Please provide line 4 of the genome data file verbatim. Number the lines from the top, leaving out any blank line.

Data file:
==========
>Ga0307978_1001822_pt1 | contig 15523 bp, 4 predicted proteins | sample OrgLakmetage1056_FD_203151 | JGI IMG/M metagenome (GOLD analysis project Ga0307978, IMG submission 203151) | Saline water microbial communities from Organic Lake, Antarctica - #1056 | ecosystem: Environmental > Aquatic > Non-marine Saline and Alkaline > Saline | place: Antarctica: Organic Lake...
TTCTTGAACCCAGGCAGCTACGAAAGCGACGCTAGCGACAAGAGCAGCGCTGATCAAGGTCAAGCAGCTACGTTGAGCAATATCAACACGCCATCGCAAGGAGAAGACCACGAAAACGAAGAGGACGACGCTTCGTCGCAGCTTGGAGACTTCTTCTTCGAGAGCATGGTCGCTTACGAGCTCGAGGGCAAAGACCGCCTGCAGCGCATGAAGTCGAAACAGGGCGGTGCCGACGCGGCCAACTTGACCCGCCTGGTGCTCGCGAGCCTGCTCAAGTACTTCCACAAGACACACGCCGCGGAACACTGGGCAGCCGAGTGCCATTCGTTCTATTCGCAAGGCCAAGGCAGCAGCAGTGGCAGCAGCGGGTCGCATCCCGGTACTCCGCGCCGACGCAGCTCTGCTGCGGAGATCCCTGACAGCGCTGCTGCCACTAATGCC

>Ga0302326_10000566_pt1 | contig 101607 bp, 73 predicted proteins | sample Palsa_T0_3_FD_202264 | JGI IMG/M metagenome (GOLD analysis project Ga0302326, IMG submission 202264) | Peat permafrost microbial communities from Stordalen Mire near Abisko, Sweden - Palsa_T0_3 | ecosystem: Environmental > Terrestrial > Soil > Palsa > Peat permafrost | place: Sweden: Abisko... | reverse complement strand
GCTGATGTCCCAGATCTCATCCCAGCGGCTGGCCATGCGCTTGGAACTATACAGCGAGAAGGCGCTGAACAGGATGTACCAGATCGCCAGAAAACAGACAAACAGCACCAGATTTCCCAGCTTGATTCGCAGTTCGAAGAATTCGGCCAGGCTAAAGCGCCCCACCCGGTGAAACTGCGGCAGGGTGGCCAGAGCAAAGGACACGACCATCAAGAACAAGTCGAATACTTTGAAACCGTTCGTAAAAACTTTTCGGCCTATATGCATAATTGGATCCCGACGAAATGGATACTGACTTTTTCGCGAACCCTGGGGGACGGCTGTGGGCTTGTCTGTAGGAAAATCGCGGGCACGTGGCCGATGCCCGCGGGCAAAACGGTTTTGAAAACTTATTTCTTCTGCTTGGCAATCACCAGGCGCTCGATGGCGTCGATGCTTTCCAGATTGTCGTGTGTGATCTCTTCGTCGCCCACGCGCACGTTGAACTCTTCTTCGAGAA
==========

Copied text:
GCTGATGTCCCAGATCTCATCCCAGCGGCTGGCCATGCGCTTGGAACTATACAGCGAGAAGGCGCTGAACAGGATGTACCAGATCGCCAGAAAACAGACAAACAGCACCAGATTTCCCAGCTTGATTCGCAGTTCGAAGAATTCGGCCAGGCTAAAGCGCCCCACCCGGTGAAACTGCGGCAGGGTGGCCAGAGCAAAGGACACGACCATCAAGAACAAGTCGAATACTTTGAAACCGTTCGTAAAAACTTTTCGGCCTATATGCATAATTGGATCCCGACGAAATGGATACTGACTTTTTCGCGAACCCTGGGGGACGGCTGTGGGCTTGTCTGTAGGAAAATCGCGGGCACGTGGCCGATGCCCGCGGGCAAAACGGTTTTGAAAACTTATTTCTTCTGCTTGGCAATCACCAGGCGCTCGATGGCGTCGATGCTTTCCAGATTGTCGTGTGTGATCTCTTCGTCGCCCACGCGCACGTTGAACTCTTCTTCGAGAA